The St Thomas Chaldean & Assyrian Catholic Diocese recognised that many community members, especially mothers and the elderly, were not able to attend the government’s Adult Migrant English Program although they wanted to learn English. In response, St Thomas has partnered with the Australian Catholic University (ACU) to develop and run English language classes for people from newly arrived refugee backgrounds.

The Mandean Women’s Union’s Learn and Work for Our Future is an introductory course to hairdressing for women from Mandean newly arrived refugee backgrounds. The project aims to foster the professional development of participants by introducing the basic concepts of hairdressing in Australia, providing them with connections to the hairdressing profession, and enabling credit towards hairdressing qualifications through the Union’s partnership with TAFE.

Increasingly newly arrived refugees are required to navigate online forms in English for services crucial to their everyday life, such as online banking and Centrelink. The Chaldean League’s technology support project aims to develop the skills, knowledge and confidence of newly arrived refugees to use technology and advance their English language skills. The project was developed by Raghda Aziz, a volunteer caseworker with the Chaldean League. Raghda arrived in Australia in 2011 with her family after fleeing persecution in Iraq. She has seen how simple mistakes on forms can affect people’s lives and is now known for her expertise and willingness to support newly arrived members of the community. This is the second time this project has been assisted by the Community Innovation Fund. Raghda has expanded the program and has brought on an English language educator who is supporting the classes with English language learning.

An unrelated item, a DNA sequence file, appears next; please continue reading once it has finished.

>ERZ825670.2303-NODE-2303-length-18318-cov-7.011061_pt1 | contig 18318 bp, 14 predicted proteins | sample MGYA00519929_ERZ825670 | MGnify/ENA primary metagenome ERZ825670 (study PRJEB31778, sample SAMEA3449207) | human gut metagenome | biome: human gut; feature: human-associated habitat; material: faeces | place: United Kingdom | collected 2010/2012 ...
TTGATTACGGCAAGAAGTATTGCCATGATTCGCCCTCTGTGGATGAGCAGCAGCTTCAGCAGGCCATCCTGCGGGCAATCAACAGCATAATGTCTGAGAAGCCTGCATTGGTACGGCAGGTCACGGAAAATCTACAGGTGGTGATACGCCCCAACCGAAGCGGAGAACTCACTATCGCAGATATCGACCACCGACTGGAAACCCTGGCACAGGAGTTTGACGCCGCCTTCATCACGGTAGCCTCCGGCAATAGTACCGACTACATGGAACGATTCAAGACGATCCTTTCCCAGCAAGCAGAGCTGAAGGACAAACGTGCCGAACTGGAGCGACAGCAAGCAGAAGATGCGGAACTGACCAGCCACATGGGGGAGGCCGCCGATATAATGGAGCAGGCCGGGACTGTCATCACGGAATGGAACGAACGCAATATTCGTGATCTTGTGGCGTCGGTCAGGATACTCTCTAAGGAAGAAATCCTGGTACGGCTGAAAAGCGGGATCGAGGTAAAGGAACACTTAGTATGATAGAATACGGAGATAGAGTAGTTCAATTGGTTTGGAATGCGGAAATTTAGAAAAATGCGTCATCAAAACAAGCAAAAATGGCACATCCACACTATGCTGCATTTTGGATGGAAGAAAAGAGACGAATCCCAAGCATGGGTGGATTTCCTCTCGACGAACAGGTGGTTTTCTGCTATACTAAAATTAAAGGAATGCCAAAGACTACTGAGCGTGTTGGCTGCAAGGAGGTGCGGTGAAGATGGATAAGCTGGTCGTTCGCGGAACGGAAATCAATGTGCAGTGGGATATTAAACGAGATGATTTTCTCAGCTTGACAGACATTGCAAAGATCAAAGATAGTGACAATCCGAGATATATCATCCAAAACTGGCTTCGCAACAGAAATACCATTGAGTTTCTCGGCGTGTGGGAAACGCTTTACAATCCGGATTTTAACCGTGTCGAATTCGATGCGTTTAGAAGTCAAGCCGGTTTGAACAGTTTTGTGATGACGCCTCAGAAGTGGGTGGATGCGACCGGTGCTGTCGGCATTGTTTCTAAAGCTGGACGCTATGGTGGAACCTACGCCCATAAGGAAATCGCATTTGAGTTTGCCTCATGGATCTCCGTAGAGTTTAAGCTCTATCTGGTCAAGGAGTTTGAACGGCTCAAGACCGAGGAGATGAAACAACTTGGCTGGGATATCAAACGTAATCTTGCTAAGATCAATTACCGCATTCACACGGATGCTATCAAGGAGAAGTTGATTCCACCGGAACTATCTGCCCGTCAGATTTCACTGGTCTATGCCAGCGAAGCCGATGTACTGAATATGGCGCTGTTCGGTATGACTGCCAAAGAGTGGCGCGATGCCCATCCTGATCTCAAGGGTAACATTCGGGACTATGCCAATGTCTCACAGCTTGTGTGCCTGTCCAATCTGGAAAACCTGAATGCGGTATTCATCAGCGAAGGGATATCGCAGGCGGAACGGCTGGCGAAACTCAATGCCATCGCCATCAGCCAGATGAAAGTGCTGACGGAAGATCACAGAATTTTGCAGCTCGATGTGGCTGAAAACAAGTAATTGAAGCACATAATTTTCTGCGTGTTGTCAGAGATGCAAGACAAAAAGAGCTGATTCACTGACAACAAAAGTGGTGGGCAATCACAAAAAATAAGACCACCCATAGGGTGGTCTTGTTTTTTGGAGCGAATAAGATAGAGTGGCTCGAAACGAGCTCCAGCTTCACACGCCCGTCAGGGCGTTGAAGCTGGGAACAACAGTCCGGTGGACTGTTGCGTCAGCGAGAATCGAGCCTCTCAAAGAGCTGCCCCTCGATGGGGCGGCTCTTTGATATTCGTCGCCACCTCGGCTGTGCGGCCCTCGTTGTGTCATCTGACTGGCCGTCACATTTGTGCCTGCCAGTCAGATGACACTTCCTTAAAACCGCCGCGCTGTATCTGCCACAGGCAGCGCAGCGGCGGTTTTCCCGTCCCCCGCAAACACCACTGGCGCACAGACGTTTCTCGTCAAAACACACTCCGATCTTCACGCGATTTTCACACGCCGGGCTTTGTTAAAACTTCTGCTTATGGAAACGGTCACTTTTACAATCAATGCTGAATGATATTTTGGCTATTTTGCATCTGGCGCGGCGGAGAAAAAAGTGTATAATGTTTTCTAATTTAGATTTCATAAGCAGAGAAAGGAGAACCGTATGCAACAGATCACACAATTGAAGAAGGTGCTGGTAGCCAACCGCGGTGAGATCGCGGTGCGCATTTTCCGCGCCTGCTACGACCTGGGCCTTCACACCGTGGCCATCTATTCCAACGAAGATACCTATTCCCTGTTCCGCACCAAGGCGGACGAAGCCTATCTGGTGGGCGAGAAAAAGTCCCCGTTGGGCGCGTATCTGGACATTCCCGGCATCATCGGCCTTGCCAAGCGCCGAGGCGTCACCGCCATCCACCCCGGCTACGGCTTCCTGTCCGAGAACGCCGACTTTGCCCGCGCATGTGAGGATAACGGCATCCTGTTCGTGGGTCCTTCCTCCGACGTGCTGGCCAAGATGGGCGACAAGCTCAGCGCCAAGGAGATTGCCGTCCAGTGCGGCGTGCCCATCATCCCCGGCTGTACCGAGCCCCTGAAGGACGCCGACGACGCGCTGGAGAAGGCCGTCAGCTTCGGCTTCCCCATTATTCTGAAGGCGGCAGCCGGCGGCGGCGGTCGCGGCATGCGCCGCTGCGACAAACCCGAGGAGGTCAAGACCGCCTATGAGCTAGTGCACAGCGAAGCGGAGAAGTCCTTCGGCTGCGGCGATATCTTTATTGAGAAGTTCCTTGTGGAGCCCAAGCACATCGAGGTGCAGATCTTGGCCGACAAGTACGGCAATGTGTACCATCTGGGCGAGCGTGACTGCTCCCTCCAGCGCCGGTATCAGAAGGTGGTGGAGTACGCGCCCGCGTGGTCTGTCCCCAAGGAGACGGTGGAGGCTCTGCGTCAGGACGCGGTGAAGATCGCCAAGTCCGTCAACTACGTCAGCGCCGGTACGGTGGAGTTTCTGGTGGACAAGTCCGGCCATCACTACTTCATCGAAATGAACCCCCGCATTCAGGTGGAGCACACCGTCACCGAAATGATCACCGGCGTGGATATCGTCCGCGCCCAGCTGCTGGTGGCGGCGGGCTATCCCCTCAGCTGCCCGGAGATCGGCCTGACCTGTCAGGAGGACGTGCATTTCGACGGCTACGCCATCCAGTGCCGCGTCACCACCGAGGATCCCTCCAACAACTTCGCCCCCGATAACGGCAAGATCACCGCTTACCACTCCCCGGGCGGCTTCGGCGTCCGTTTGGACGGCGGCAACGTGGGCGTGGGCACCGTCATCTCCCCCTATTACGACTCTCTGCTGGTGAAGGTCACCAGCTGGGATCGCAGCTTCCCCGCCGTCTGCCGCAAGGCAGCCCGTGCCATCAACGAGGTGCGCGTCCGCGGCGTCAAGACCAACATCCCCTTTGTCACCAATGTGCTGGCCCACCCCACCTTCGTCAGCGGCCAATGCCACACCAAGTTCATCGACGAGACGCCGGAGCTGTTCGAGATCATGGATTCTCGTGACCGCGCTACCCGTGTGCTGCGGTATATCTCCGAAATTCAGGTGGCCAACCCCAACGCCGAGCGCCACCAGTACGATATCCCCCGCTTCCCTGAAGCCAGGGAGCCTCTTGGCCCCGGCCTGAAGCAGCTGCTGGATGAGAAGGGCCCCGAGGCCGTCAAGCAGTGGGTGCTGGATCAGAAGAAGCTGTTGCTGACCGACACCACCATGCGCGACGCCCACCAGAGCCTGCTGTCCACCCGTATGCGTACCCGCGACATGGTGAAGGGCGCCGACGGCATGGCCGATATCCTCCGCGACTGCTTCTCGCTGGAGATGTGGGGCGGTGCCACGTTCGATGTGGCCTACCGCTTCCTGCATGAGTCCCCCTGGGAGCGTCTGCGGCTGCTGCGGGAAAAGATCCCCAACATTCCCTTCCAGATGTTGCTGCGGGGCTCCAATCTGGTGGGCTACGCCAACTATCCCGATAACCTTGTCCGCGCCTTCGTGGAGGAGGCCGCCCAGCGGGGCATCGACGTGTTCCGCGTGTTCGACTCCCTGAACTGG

Sophie Bejok had been in Australia for only six months when she applied for the fund after fleeing Syria with her family. Auspiced by Western Sydney Migrant Resource Centre, Sophie is managing the Laziz Project, which aims to enable women from newly-arrived backgrounds to meet new people and gain employable skills through cooking classes. The participants, from the Liverpool area, will undertake cooking sessions at the Refugee Welcome Centre in Callan Park, and will gain a Food Safety Certificate at the completion of the course.

Through its Strength through Peers Support project, the Diversity Disability Alliance aims to provide an opportunity for people from newly arrived refugee backgrounds and with a disability to build their peer support networks and receive one-on-one support from a peer mentor while addressing cultural attitudes and issues related to disability. This will be achieved through an introductory peer support course, a peer mentoring program, and Peer2Peer cafes, where peer facilitators and newly arrived people will meet others in the community with a disability.

Learn more about the Community Innovation Fund.

Success stories

Bright future ahead for new Australian Dana Al Samaan

Dana is a young woman from Syria who came to Australia</p><pOriginally from Syria, Dana came to Australia via Iraq in search of safety.

I was born and raised in Damascus, Syria. Syria is the country where I attended school and university for free, where I enjoyed safety and security, where I learned to communicate and respect others even when we have differences in religion, thought, doctrine or ideology,” she said.